The nebulizer plates, I’ve mentioned them quite often already, hole sizes is down to two microns, 60 microns thick, biocompatible, in this case we made them in palladium nickel. We do not only make them for the drug simulation, also for perfumes, pesticides, humidifiers, whatever, but this one is for the medical industry.
Video Animation 3 (Voice Over): Our unique palladium vibrating mesh technology is a breakthrough in aerosol drug delivery and is at the heart of all our products. And unlike traditional small volume nebulizers, both the Aerogen Solo and the Aerogen ultra are virtually silent in use. The central aperture plate is just 5 millimeters in diameter and perforated with one thousand precision formed holes. This vibrates 128 thousand times per second creating a mini pump that produces a fine particle mist of uniform sized droplets, each between one and five microns in diameter, an ideal particle size for dep lung penetration. Clinical studies have shown that this results in deposition rates far greater than can be achieved by conventional nebulization. Both the Aerogen Solo and the Aerogen Ultra offer incredible versatility confirming Aerogen’s commitment to a new era high performance aerosol drug delivery throughout the hospital environment.
Harrie: Here it’s very important these holes are about two microns, the droplets it would each release four to six microns and that means that the drug directly disappears into your body. If they are too big, if they are bigger than eight to ten microns, they will congregate in your lungs and then the positive effect of the nebulizer is gone, because the positive effect is that you need, let’s say, five to ten percent of the drugs you would normally need when you take it oral. And it’s not because of costs or anything, but it’s just because of the side effect of these medicines, if you can use five or ten percent you don’t have all of these negative side effects of these drugs.
Test Contactors, also a fast-growing market. I already mentioned autonomous driving car, there are coming more and more sensors into these cars. They all have to be measured and also these contactors, they are very small. On 30 by 30 centimeters there are about 30 to 40 thousand of these contactors on it. And they are used to make contact between the printed circuit board and the solder ball from the process, which enable us – well not us but our customer to measure these sensors.
Although there are many different designs, high volume production, millions and millions, all different types, this one is milled, but this one is electroformed, this is one we are currently making. And again, we can make all kinds of types of features or whatever we want because we have quite a – there are a freedom of design in our products.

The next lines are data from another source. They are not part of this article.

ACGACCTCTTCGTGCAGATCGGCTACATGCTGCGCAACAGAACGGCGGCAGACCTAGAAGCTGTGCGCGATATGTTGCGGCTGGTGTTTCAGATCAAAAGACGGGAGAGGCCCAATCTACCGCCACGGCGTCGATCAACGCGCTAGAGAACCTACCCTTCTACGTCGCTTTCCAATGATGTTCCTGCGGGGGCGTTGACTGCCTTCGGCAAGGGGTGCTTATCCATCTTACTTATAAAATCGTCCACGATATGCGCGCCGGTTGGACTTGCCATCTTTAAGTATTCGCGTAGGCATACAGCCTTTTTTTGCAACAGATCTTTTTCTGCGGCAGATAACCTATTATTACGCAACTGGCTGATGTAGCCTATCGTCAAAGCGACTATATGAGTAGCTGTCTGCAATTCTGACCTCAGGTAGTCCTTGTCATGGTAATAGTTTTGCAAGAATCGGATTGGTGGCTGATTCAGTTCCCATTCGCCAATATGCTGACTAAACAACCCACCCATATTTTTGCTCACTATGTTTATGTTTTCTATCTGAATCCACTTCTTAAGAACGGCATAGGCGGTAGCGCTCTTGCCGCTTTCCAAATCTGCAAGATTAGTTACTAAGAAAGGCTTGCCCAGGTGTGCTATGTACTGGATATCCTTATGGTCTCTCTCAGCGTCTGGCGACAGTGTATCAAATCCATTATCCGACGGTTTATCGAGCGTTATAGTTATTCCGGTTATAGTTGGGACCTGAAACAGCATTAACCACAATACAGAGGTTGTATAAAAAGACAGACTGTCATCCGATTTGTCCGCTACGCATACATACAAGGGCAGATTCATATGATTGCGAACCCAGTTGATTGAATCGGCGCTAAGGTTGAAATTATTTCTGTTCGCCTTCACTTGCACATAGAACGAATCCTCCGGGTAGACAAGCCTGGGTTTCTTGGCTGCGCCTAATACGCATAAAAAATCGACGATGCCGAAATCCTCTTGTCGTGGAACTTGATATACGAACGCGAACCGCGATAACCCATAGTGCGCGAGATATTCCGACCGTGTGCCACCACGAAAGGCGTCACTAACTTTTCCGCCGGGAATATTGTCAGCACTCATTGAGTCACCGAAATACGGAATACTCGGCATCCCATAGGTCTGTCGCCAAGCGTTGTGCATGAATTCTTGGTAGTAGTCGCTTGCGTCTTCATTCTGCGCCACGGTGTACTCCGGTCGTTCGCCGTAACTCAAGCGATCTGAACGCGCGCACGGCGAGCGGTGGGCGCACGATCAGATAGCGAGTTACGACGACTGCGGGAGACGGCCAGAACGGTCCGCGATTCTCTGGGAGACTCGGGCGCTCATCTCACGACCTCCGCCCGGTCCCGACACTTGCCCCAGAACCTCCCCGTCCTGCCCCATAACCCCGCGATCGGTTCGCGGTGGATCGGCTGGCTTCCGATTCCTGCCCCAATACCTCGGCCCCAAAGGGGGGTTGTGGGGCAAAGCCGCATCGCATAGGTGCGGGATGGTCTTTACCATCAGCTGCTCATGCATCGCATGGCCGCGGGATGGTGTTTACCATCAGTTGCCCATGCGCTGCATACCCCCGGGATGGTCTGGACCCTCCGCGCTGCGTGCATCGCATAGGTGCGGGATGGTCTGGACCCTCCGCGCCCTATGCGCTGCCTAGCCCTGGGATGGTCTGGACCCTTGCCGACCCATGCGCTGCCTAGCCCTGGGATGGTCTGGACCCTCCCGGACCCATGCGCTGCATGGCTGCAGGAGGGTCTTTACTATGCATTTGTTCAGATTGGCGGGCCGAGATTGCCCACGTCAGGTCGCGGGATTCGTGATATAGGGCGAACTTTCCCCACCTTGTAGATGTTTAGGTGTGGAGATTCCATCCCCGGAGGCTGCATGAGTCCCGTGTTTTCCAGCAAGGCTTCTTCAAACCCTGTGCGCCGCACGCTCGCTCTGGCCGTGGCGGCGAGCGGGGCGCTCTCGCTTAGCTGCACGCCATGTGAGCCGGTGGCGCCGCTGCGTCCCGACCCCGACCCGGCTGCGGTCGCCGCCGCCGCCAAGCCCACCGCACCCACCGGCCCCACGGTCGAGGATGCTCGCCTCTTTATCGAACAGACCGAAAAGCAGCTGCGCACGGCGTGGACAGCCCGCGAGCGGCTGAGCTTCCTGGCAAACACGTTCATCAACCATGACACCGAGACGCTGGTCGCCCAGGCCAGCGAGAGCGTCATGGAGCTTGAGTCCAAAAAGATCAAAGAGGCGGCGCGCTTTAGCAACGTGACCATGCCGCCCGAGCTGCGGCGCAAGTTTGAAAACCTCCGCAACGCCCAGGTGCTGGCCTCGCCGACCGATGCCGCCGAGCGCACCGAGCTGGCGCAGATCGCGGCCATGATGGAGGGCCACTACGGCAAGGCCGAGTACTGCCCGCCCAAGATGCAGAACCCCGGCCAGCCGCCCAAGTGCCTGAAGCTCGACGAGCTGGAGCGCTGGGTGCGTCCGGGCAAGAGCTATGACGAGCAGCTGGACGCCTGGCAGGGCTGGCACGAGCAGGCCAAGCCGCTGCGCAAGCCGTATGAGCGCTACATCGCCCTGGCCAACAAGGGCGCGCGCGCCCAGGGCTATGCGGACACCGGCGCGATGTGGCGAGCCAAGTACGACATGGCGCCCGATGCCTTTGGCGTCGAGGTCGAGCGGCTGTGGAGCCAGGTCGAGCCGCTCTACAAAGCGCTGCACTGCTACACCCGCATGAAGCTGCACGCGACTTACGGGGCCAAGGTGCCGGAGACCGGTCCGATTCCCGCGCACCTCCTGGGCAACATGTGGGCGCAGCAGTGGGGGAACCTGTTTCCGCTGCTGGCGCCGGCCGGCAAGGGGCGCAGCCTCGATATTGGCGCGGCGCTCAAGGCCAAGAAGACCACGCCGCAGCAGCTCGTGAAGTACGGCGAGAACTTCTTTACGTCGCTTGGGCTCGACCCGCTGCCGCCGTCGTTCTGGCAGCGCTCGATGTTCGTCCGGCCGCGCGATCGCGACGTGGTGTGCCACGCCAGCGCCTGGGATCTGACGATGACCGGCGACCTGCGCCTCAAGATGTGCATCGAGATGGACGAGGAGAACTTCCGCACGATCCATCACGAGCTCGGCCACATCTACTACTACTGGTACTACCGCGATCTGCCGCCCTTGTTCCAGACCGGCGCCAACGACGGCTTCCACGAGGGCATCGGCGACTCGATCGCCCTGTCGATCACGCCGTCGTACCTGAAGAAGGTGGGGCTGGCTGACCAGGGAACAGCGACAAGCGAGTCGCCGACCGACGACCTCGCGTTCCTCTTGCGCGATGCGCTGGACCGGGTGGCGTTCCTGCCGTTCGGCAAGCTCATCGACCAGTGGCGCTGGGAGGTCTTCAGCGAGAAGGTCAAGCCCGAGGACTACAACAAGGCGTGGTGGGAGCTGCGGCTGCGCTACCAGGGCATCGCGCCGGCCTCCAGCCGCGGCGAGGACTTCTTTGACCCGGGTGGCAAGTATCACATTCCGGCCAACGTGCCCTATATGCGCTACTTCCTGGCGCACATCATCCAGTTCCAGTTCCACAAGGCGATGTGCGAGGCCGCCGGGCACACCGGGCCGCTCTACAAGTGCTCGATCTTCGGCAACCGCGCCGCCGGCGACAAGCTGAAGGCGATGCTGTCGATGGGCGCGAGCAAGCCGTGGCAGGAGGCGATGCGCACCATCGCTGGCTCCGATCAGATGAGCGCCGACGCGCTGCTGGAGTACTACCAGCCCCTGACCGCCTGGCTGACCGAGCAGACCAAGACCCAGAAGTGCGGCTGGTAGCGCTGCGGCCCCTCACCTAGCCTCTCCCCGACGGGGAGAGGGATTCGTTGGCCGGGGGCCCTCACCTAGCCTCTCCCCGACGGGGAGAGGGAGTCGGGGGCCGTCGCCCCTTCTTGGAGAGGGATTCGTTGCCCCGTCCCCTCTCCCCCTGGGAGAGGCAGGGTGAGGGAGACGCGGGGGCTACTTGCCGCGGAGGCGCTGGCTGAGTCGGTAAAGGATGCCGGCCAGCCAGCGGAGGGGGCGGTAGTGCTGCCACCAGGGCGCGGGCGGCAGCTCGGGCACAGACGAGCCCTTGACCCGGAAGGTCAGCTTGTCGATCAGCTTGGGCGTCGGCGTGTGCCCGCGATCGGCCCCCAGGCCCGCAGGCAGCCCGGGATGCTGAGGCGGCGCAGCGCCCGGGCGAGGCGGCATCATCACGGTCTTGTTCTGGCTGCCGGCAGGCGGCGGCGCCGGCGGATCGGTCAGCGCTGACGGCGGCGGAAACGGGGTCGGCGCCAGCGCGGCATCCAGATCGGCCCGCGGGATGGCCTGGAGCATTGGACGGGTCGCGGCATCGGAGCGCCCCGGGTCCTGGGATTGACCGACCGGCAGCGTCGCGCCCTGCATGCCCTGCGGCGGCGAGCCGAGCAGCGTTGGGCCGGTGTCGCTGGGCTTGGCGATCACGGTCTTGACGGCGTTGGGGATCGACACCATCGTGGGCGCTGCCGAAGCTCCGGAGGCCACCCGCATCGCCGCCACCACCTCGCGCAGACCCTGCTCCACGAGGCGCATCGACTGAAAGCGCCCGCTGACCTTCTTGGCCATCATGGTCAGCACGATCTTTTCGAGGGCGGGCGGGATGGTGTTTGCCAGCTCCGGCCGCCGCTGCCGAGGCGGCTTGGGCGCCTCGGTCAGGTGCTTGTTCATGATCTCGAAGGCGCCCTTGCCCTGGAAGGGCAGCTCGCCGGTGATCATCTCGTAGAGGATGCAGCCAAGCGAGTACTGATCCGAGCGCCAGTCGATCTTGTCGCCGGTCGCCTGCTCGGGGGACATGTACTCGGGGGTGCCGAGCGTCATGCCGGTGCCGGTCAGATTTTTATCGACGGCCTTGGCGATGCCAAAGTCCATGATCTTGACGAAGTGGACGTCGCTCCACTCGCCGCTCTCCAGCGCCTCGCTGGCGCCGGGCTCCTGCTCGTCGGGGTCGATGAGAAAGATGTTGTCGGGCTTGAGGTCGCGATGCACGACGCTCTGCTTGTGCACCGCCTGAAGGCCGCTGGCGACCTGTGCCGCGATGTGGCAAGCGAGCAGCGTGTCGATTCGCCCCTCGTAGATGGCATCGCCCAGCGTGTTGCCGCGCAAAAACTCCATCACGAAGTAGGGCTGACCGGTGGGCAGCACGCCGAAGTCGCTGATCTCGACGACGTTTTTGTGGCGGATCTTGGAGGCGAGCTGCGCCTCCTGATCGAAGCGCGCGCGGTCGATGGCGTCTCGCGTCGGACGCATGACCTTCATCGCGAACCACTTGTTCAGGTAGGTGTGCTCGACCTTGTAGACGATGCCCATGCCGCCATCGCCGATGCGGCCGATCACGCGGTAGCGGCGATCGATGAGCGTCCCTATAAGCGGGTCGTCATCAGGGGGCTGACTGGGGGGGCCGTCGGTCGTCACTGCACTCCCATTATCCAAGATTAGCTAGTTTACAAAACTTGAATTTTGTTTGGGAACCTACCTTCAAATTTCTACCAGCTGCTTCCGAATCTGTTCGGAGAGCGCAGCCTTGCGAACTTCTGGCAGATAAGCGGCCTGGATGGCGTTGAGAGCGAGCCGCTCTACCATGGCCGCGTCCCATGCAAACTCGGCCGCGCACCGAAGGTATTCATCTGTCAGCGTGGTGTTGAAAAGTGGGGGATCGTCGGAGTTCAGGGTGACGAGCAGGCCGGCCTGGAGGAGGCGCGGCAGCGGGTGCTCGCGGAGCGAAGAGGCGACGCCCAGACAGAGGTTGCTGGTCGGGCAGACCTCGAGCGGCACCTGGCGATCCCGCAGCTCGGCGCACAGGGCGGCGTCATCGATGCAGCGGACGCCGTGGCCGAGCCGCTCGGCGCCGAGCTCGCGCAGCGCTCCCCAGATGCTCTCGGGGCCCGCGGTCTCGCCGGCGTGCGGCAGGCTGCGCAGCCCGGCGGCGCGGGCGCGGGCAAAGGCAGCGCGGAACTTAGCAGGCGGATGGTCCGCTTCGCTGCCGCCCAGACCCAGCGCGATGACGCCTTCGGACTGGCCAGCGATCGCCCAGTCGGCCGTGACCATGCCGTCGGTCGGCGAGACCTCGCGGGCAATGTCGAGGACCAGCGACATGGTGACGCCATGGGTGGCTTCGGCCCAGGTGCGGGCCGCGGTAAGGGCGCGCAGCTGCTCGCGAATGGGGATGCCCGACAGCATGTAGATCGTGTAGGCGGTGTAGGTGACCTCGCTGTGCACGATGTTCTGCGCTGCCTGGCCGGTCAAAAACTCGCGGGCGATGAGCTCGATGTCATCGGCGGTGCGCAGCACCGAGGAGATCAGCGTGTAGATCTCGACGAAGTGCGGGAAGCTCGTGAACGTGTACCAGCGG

I think, automation and inspection. Of course, we want to automate as much as possible, especially in the larger series, but also in the production you already saw. But I think here we really make the difference with our competitors. If you promise to make an inkjet with an orifice plus/minus one, you must also be able to measure it. We do measure these products, really, 24/7, even over the weekend this machine is running, I will show it later in an animation. Data management is an integral part of supply, that means that all the data are stored and are sent with the products to our customer. So, his product placement team knows exactly where the rejects are, and they will take them out.
And at the end for the nebulizer, we can do punching, doming, function-test, and packaging all in one machine, completely automated, and no one involved.
This is an animation and I think it’s says quite a bit. I was talking about automation and it starts with manual inspection, but please –
Video Animation 4 (Harrie’s Narration): So, this is the robot I was talking about. These sheets are 30 by 30 centimetres, several thousand holes in it, and it will take him a couple of – let’s say with hundred thousand holes in it, it will take half of or three-quarters of an hour for a sheet to have it completely measured and have the data stored. Encoder discs, here we don’t measure, we punch them out and after that we do a function test. We know what signal the customer wants to get from this product and we don’t measure it, but we do a function test. They are completely 100% tested on function. Here you can see the function test and it will decide ‘okay’ or ‘not okay’ and will be shipped to the customer. Surface inspection, this is something we at this moment we do at a small scale. Each individual part has a bar code in it, so we know exactly what is measured and what part is measured and where it comes from, when it has been made. We do it just on small scale, we are learning on it, but within a half year we will be able to do it on sheets from 50 by 60 centimetres so each dust particle or whatever will be removed or rejected automatically. This is a typical inkjet, surface of such an inkjet. And here is the tape and reel machine, I already mentioned. So, the all-size measurement, the doming, the punching, measuring, the dome height, and at the end package them and tape and reel it’s all done completely automatic in one machine.